These are my notes from a recent lecture on decision making. A useful way of categorising decision-making techniques is by the variables that surround it:
- Input: relates to expected benefits and costs, especially the way in which that information is derived (quantitatively/qualitatively)
- Output: one objective or more? Is there a weighting system attached to them?
- Constraints: how much is known about the circumstances surrounding the decision?
- Resources: techniques available for making a decision
Central to all of this is the decision-maker. Does one person have the authority to make a decision, is it committee based. In my experience I’ve always found committee-based decisions to be extremely painful. They stretch out a decision much longer than is required and I often feel it can undermime the individual that has carried out all of the background research/work. This does however relate strongly to leadership qualities. Is an individual willing to take on the responsibility and be accountable for what they feel is the correct decision?
My lecture outlined two models of decision-making:
- Dewey (1933): Suggestion; Intellectualisation; Guiding; Reasoning; and Testing.
- Simon (1977): Intelligence; Design; Response; and Review.
For the purpose of my module it seems we’ll be using a mixture of the two:
- Defining the problem
- Gathering data
- Identifying alternative solutions
- Evaluating their cost and effectiveness
- Selecting the best
- Implementing the selected option
- Monitoring, evaluation and improvment
My only observation is that Simon’s model and the model being used as part of my module both seem to extend beyond what I would think of as the decision-making process. They include the action’s taken as a result of a decision. For example, in project management the decision-making process is typified by a Business Case. In the afore mentioned list, this would cover points 1-5. If an organisation/individual decides to go ahead (decision has been made) then the selected option would be implemented, monitored, evaluated and continuously reviewed/improved (points 6 and 7).
The lecture then went on to mention a range of tools that could be used during each of the stages but I’ll leave that for another post.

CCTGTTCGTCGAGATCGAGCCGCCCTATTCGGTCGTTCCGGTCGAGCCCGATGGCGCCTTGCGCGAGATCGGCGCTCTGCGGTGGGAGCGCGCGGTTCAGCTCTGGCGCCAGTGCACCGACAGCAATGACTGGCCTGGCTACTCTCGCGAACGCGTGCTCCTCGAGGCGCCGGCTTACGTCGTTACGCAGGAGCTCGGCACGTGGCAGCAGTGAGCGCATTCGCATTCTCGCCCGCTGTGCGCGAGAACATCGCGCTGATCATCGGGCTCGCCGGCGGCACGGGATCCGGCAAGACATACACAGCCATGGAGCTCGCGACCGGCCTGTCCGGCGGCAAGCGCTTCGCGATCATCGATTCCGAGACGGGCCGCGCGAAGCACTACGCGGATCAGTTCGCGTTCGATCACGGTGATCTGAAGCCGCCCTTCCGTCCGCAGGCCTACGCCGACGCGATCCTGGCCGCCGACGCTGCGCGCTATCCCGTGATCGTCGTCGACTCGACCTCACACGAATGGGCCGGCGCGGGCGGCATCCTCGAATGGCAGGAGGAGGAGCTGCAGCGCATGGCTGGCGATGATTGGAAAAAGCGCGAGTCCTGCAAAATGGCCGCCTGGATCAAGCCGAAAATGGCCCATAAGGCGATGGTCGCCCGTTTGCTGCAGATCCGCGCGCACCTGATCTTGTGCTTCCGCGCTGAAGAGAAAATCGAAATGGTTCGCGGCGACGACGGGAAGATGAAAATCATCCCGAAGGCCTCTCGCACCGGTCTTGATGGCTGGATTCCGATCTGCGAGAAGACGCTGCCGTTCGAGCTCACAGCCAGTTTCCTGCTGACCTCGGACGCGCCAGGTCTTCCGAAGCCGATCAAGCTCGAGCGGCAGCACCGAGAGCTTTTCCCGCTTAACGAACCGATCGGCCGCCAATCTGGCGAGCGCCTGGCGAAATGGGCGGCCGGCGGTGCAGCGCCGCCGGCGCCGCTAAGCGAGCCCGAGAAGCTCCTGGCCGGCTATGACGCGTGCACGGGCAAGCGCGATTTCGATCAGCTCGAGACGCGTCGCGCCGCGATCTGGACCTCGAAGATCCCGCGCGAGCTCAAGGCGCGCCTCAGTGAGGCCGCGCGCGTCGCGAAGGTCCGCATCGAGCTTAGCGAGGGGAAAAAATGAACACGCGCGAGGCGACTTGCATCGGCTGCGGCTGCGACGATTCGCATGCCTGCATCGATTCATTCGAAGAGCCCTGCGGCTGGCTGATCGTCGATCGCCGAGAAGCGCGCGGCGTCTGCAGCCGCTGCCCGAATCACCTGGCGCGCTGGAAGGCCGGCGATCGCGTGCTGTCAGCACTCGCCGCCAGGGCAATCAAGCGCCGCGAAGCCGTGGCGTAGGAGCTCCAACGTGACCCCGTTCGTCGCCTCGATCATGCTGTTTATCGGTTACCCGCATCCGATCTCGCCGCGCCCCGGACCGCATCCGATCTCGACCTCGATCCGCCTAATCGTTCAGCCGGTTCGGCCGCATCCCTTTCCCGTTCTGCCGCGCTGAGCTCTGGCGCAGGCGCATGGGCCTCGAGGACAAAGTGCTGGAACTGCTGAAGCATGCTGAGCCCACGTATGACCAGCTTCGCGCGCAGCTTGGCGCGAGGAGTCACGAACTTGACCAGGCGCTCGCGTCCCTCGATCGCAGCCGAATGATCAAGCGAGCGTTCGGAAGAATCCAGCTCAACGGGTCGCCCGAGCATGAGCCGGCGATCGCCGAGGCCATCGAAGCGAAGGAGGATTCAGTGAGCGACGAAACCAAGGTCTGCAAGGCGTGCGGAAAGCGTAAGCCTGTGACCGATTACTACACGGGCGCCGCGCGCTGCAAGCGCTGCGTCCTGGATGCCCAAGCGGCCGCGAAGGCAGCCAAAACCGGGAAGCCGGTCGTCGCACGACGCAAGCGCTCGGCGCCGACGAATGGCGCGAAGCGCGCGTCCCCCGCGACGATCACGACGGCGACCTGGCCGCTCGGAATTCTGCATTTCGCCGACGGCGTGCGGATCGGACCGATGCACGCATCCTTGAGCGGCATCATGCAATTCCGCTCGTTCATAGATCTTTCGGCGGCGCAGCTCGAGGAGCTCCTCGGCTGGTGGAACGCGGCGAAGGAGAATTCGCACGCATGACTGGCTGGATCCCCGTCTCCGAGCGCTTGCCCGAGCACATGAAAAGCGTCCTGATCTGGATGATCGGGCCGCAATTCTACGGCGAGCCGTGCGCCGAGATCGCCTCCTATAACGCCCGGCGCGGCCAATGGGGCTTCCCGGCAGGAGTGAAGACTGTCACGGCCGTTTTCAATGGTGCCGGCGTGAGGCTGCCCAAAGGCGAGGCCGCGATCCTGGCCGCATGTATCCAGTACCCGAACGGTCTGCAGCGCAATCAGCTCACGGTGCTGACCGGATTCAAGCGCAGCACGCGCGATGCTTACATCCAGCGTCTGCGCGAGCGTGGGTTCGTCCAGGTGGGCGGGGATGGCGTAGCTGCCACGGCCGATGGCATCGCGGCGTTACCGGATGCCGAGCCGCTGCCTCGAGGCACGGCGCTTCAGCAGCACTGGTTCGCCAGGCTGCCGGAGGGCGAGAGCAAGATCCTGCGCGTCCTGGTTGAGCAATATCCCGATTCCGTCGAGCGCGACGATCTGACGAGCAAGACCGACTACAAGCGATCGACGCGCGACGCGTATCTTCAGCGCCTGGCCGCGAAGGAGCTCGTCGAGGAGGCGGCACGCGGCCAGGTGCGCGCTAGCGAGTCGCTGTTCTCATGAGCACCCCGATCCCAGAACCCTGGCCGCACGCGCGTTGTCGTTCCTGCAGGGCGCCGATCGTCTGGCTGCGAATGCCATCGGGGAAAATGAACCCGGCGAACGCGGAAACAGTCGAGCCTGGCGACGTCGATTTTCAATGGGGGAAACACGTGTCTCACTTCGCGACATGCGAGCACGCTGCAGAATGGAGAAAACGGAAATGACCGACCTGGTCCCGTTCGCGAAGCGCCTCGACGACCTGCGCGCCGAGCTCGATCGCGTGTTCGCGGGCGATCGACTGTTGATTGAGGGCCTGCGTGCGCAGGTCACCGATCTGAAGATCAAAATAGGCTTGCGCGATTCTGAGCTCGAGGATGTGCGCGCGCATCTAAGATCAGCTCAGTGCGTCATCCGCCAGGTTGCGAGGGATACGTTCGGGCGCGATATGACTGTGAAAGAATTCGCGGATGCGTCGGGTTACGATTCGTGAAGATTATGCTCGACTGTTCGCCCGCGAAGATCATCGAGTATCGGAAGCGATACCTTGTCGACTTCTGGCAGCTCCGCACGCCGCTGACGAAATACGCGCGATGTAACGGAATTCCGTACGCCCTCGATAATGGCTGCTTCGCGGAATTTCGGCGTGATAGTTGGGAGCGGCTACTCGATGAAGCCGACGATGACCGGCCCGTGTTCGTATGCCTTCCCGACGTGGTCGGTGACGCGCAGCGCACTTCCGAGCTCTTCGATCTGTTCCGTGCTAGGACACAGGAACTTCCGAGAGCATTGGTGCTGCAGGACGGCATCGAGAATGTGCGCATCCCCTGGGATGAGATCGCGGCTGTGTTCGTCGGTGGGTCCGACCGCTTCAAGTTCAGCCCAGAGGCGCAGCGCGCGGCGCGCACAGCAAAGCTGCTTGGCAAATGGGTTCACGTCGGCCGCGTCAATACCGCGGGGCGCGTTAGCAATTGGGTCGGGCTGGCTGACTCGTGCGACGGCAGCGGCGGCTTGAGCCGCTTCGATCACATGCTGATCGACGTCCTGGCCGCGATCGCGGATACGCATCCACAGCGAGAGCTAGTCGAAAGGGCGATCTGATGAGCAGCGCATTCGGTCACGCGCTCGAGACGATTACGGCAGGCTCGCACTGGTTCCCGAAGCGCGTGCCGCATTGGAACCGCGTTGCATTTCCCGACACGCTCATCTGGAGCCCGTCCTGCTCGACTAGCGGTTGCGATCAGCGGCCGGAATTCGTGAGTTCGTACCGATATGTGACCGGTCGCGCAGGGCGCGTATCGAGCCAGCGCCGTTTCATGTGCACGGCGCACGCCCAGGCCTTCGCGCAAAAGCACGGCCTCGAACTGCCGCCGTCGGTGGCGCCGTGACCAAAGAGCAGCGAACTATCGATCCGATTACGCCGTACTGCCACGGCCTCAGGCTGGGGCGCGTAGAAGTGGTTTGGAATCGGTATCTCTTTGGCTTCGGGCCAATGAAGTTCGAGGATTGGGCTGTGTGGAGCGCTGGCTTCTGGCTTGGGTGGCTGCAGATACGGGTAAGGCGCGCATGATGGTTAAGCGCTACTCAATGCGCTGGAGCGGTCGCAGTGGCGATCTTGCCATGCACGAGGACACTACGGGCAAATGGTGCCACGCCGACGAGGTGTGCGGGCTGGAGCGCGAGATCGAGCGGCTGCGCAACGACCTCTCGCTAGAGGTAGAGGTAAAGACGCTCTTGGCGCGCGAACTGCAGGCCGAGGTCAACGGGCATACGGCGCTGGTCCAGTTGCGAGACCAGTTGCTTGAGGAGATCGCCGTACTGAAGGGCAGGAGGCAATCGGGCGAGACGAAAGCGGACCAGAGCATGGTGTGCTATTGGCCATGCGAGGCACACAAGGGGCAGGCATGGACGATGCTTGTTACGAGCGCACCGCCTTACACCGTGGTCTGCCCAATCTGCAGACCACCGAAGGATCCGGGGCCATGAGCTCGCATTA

From a personal and work perspective I think there is a long way to go in terms of improving steps 1-5 of the above model. If we can get this right it makes steps 5 and 6 so much easier. At JISC, we’re beginning to develop more guidance around ‘gathering data’. Projects are typically very good at defining what their problem is, but the supporting evidence is sometimes a little too light and in some instances missing completely. If we get it right it focuses attention; clarifies expectations; enables accountability; increases objectivity; provides the basis for goal-setting; improves execution; promotes consistency; facilitates feedback; increases alignment; improves problem-solving; provides early warning signals; enhances understanding; enables prediction; motivates; and improves decision-making! (Spitzer, 2007, p.18-19)
Dewey, J. (1933) How We Think. A restatement of the relation of reflective thinking to the educative process (Revised edn.). Boston: D. C. Heath.
No Author (No Date) ‘Introduction to decision-making: the Process’. Project Risk & Value Management for MSc Project Management [Online]. Available at: https://elp.northumbria.ac.uk (Accessed: 22 October 2012).
Simon, H (1977) Models of Discovery: and other topics in the methods of science. Dordrecht, Holland: Reidel.
Spitzer, D. R. (2007) Transforming Performance Measurement. New York: AMACOM.